Apostasy Watch


In this corner, National Review (in the person of Michael Rubin) bashes Condoleezza Rice.

Condoleezza Rice may still be a media star, but her track record places somewhere around Warren Christopher in the annals of recent State Department history.

Neoconservative dismay at Rice's record has really been a long time coming; delayed, probably, by an unwillingless to knock the last popular member of the Bush administration from the Vice Presidential stakes.

In this corner, The New Republic (Jonathan Chait) bashes Sen. Joe Lieberman (I-Chutzpah).

What's the point of running to uphold Democratic hawkishness when you're running against the Democratic Party and its chosen nominee? Lieberman is fighting on terrain that, from the perspective of the liberal hawks, could not be less advantageous.

It has stopped being a battle for the soul of the Democratic Party and become a battle for Lieberman to keep his prestigious job. If the ideas that he professes to value above all else are really his highest priority, he should drop out of the race.

The left side of the blogosphere likes to malign TNR as "Joe Lieberman Weekly," only in part because the magazine issued a gut-busting endorsement of Mr. Three-Way Split Decision for Third Place in the 2004 presidential gauntlet. It's worth remembering that Chait was one of the TNRers who shook his reasonable head at that.

Read Brian Doherty's analysis of the Lieberman defeat here; read a roundup of more Reason coverage wrapped up by Tim Cavanaugh here.

NEXT: "Hard Work, No Pay, Eternal Glory"

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  1. You’d think that the neocons would have figured out by this point that if, by their standard, every single last State Department employee and appointee for the last 60 years has been incompetent traitrous scum, that maybe the problem lies with their standard rather than with the institution.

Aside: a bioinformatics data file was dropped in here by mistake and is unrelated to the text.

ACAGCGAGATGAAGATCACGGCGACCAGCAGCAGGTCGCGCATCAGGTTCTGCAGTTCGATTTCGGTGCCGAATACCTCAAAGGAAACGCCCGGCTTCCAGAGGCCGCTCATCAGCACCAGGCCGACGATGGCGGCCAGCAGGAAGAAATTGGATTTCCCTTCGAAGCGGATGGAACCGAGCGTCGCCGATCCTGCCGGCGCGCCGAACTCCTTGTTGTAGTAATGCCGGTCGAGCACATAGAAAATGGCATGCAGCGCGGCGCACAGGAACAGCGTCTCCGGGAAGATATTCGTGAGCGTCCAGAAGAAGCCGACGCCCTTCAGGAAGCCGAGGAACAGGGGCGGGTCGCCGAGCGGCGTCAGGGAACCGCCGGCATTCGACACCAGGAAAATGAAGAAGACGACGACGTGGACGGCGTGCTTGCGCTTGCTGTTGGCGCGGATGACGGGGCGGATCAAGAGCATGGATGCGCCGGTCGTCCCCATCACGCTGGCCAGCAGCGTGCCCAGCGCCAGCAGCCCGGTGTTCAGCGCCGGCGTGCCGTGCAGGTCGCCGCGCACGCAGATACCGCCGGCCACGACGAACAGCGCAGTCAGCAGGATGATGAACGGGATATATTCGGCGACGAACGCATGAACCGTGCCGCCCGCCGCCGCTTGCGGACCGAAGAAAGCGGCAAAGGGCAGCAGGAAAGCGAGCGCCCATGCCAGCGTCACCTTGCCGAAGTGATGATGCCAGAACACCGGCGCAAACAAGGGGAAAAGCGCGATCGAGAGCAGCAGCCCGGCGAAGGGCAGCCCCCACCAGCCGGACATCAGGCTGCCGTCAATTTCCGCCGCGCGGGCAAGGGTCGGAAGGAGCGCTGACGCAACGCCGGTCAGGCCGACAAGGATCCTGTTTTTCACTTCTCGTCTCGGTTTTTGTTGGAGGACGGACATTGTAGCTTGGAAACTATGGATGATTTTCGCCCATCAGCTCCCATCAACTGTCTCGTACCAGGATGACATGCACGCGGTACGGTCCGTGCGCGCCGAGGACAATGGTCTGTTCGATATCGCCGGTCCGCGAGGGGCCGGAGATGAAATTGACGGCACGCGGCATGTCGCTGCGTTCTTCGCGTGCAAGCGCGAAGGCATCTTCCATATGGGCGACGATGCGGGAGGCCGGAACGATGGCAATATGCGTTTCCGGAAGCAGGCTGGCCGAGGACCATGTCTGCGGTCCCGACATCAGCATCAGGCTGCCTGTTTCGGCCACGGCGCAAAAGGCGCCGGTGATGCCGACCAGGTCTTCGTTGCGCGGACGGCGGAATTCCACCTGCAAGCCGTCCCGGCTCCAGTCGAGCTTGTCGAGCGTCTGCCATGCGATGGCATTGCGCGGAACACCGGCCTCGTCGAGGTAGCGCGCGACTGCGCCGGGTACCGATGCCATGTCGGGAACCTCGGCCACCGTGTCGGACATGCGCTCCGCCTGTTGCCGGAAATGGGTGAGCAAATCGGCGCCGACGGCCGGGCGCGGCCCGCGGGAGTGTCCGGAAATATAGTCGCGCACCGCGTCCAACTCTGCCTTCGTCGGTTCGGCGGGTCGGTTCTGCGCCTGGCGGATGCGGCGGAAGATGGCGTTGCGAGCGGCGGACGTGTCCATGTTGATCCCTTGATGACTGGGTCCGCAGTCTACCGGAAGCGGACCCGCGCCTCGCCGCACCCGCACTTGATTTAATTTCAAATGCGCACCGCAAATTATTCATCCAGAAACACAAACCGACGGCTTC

2. Rice is a great pianist. She also apparently loves the work of Doestoevsky, which I can wholeheartedly agree with.

  3. SR:

    See, the problem is that people think the Republican Party is against big government because they are always saying they are against the State.

    I’m sorry, that was pretty bad.

  4. The Lieberman/Beinart argument – that the Democratic Party needs to be saved from people who are “soft on terrorism” and oppose the Iraq War is that the majority of people today who oppose the Iraq War are in no way soft on terrorism. By my math, a majority of the people who oppose the Iraq War today used to support it. And, of course, most of the people who opposed it when it began supported the Afghan invasion. These people hear the charge that those who don’t want to “stay the course” are unAmerican, pacifist wimps, and the speaker’s credibility goes right out the window.

  5. joe,

    What about the Rhett Butlers? 🙂

  6. It’s nice that Chait is one of the few TNR writers (or maybe the only one?) to criticize Lieberman this clearly, but let’s not grant his head more reasonableness than it has earned. Chait was also the TNR staff member who was so aghast at the possibility of Howard Dean getting the Democratic nomination in 2004–and thus making that election, whatever you think of Dean, something approaching a real choice–that he took to the barricades with his Dean-o-phobe blog.

  7. Condoleezza Rice may still be a media star, but her track record places somewhere around Warren Christopher in the annals of recent State Department history.

    Is there any truth to the rumor that her middle name really is Pollyanna?

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